Forest Health & Fire Mitigation

Our forests are a valuable resource for Mountain Village. The Town's Planning & Forestry Department is responsible for reviewing all proposed development within town limits to ensure compliance with all fire mitigation and forest health requirements. 

Wildfire Mitigation

Property owners should be aware of the following three perspectives when it comes to fire mitigation on their property:

  • New construction development is required to have a wildfire mitigation plan as outlined by the Community Development Code. (This activity is not eligible for Defensive Space Incentive Program funding.)
  • Mountain Village encourages property owners to voluntarily implement the CDC wildfire mitigation standards (zone 1, 2 and 3 standards - pages 183 & 184 of the CDC). Implementation of these standards may help property owners to reduce their insurance costs.
  • For existing properties, please visit our defensible space incentive webpage to learn about financial incentives for creating defensible space around your home.
  • To view the latest standards for defensive space wildfire mitigation, please click here.

Our forester is available for a free consultation on forest health, defensible space, hazard trees and forest management. Contact our staff forester Rodney Walters at or call (970) 369-8603.

2023 Forest Health Initiatives

Aspen Sapling Protection

To protect the aspen saplings, five-foot-tall, light blue, grow tubes are being installed over small aspen trees to protect them until they become tall enough to not be browsed by the elk herd.

Aspen stands can be killed by deer and elk browsing. Protecting the saplings from browse can ensure that aspen stands will be able to regenerate and continue to provide tree benefits in the future.

Please leave these be if you see them throughout Mountain Village.

MCH Packets

If you see a little green packet attached to a tree, stump, this is a MCH packet to repel Douglas fir beetles and it is supposed to be there.

Last year, 17 very large mature Douglas fir trees died from Douglas fir beetle attacks. Unfortunately, freshly killed Douglas fir trees attract large numbers of Douglas fir beetles and can initiate a Douglas for beetle epidemic. In spring 2023, the Town is installing MCH packets on trees to prevent a Douglas fir beetle outbreak. A Douglas fir beetle outbreak could kill hundreds or thousands of Douglas fir trees in TMV, which would be very impactful and would reduce the resilience of TMV’s forests. To prevent this MCH packets (an anti-aggregation pheromone) are being put out to prevent Douglas fir beetle attacks.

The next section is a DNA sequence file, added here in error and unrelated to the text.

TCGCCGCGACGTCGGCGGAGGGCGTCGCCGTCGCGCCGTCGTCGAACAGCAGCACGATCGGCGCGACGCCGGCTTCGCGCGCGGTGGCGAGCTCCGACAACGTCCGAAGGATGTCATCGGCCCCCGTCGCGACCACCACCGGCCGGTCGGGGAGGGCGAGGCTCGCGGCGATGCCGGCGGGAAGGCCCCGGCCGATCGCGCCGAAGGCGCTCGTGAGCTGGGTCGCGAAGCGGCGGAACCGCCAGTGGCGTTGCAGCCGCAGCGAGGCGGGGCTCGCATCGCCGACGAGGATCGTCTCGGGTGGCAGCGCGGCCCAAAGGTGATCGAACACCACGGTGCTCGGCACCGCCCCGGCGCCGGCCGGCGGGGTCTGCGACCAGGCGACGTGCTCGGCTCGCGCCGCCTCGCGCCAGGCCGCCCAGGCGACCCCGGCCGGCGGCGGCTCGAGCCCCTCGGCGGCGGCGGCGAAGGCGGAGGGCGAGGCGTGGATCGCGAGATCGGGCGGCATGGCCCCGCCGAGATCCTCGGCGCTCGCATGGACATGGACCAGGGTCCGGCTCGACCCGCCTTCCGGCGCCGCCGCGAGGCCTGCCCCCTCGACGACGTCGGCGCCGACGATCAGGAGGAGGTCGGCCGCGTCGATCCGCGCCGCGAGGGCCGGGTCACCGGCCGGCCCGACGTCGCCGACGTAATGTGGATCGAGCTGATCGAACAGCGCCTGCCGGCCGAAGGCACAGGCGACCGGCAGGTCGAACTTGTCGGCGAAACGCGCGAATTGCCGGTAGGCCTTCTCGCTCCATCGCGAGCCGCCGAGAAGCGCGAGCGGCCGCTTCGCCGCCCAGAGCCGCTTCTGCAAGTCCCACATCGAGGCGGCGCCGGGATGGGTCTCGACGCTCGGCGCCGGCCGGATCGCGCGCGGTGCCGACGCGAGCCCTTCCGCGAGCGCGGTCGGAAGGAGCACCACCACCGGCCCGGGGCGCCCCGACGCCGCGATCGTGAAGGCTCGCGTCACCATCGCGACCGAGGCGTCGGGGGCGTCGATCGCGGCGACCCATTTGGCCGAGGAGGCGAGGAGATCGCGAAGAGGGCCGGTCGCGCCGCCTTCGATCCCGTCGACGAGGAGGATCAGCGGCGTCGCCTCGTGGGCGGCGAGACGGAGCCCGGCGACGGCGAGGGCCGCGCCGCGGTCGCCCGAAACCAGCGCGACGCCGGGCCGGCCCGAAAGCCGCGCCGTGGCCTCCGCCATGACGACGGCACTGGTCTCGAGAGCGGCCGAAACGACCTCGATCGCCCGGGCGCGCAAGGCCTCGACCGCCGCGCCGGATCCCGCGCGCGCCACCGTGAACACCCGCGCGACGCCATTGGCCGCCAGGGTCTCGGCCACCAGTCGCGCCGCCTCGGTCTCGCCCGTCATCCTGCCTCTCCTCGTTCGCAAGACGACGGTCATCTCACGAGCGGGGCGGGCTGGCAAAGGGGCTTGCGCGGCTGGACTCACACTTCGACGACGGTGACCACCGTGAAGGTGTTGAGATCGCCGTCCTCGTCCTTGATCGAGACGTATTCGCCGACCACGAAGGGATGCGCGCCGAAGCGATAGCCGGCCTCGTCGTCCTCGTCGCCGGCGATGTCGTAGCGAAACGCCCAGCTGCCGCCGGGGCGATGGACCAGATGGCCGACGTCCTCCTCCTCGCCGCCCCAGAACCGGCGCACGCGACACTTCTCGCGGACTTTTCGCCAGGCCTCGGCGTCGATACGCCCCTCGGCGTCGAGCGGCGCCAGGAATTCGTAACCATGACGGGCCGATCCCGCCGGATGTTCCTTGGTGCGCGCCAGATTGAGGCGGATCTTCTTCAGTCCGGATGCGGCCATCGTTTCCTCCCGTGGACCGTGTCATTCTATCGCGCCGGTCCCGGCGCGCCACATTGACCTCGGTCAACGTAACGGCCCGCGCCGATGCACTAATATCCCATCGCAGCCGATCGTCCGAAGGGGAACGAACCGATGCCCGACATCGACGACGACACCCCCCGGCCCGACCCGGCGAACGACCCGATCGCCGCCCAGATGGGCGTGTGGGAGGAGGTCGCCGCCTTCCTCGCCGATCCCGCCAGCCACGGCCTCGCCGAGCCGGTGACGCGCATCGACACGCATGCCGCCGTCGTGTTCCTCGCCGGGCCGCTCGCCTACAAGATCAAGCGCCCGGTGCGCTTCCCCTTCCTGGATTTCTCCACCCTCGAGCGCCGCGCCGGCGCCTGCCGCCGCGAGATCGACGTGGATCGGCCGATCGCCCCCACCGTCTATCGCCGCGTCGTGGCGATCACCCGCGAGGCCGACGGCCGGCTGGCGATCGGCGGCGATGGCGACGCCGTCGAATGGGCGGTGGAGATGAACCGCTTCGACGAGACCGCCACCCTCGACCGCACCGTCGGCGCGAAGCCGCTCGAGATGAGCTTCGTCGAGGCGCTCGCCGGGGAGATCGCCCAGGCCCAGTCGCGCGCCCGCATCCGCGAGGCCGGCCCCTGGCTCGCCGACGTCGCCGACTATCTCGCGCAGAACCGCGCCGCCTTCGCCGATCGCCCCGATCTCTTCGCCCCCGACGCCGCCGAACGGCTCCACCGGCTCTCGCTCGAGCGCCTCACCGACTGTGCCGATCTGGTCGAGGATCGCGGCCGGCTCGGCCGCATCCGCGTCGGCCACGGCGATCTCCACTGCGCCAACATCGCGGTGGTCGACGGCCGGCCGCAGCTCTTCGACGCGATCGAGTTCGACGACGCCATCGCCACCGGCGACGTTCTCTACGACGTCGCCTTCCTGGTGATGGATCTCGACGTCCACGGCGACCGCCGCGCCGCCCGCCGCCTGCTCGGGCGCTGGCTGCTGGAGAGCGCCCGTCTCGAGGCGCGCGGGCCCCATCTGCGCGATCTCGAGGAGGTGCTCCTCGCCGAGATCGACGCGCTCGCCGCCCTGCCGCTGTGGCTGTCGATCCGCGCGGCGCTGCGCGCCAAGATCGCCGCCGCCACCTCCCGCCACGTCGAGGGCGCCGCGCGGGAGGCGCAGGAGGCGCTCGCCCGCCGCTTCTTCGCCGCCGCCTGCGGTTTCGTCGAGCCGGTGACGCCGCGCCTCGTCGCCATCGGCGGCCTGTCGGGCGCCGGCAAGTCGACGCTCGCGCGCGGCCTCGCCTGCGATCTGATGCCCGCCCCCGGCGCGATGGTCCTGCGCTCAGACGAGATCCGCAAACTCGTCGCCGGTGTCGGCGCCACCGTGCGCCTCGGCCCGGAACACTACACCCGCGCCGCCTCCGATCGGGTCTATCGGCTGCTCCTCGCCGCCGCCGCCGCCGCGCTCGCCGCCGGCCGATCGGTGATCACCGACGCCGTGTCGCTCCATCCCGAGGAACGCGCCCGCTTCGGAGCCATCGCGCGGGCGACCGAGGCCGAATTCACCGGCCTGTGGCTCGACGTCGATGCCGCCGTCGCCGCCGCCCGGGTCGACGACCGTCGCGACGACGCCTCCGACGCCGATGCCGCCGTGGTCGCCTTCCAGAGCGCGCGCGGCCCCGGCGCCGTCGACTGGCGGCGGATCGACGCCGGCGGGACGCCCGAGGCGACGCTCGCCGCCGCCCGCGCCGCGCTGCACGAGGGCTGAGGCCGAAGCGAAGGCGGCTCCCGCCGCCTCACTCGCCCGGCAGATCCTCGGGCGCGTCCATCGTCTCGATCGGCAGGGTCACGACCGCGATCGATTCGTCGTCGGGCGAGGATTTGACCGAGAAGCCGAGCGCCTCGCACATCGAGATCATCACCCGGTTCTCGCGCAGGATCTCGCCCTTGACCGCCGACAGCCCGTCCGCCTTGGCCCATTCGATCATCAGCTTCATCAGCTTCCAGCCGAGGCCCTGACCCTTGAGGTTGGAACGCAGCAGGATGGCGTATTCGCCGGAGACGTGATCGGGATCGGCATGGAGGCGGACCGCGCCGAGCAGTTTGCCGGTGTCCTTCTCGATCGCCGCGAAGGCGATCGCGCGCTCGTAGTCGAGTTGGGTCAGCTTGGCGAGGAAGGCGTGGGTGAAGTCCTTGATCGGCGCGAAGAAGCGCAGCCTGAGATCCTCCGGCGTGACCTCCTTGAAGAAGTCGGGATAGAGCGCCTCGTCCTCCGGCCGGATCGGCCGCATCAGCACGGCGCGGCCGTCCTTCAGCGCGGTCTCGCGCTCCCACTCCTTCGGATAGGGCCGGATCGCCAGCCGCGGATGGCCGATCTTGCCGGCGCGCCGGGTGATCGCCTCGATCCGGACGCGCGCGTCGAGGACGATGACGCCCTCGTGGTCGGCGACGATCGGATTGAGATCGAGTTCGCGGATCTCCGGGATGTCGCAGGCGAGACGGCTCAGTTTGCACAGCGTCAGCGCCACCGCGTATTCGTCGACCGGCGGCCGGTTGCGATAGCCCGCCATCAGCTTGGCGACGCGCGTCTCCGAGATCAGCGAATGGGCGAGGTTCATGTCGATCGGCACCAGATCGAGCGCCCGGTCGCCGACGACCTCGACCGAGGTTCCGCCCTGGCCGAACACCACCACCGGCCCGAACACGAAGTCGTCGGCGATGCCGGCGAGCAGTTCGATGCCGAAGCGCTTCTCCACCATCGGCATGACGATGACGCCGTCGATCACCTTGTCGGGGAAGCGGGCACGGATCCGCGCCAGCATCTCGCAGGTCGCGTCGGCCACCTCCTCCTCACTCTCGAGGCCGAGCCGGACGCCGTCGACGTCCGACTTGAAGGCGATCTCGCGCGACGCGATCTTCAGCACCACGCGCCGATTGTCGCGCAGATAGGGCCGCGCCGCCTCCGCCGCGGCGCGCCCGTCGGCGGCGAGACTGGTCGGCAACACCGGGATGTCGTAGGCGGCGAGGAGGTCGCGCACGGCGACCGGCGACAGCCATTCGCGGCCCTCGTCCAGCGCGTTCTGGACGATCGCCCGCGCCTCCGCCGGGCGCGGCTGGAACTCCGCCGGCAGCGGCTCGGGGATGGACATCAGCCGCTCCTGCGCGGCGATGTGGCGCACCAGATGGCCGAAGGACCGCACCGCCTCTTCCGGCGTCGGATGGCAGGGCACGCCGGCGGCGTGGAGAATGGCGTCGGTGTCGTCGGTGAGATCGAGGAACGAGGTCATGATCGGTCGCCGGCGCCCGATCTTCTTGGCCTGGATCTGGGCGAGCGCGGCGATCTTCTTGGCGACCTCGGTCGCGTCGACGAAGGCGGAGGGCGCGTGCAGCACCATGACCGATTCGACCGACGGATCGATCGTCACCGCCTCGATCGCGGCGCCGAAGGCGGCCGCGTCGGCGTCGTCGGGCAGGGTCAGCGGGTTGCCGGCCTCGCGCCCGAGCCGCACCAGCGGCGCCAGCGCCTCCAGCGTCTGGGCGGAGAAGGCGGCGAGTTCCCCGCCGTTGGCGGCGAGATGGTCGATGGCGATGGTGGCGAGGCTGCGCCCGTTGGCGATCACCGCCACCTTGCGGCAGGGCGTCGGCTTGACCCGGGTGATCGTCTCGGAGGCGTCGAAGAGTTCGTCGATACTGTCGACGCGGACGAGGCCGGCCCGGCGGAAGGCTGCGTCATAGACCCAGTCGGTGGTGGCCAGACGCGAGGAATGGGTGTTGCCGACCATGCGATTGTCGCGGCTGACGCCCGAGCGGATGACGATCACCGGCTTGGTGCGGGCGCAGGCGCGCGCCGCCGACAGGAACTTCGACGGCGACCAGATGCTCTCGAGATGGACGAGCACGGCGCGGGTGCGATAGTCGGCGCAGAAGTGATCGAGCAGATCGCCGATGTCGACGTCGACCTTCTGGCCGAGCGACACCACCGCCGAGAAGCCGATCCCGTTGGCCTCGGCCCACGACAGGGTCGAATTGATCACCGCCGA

Although a bit smelly, the MCH packets are a non-toxic way to prevent tree deaths. These packets are like hanging a no vacancy sign on the trees, which tells the beetles that the tree is already occupied and to move on. This confused the beetles and caused them to fly around, thereby exhausting their energy and causing them to become subject to predation or to expire. In this way, the trees are protected and there is virtually no downside to putting out the MCH packets.

Douglas Fir beetle kill removal

The Town of Mountain Village will soon begin proactive measures to address an outbreak of Douglas fir beetles that have reached concerning proportions in a pocket of Douglas fir trees adjacent to the Town shop area and the Meadows neighborhood.

Beginning October 2, the Town, in collaboration with Telluride Ski and Golf (TSG) will begin mitigation work to remove 77 large Douglas fir trees located on land owned by both the Town and TSG near the Jurassic Trail.

The project will include removing infested trees, ground fuels, associated brush and nearby sapling trees to both reduce the chances of further infection while also improving overall forest health and reducing wildfire risks. Due to the slope the trees are located on, the project will include both on-the-ground work and helicopter use to clear the infested trees.

The Jurassic Trail will be closed for user safety when the helicopter is being used to remove trees. Signs will be posted on the trail and the Town will send out a notification through its ReadyOp system when helicopter use is anticipated.

The outbreak was first observed by the Town’s Forester Rodney Walters in July of 2023 and subsequent investigation showed that the beetles had reached epidemic proportions in several trees in the area. Walters worked with forestry experts, including Dr. Jason Sibold, to develop a management plan.

San Miguel County 2019 Forest Assessment

Dr. Jason Sibold has been monitoring and pondering the forest ecology of the Upper San Miguel River Watershed for a decade. Watch Dr. Sibold's 35-minute 2019 update presentation to learn more about the forests and climate of our upper watershed.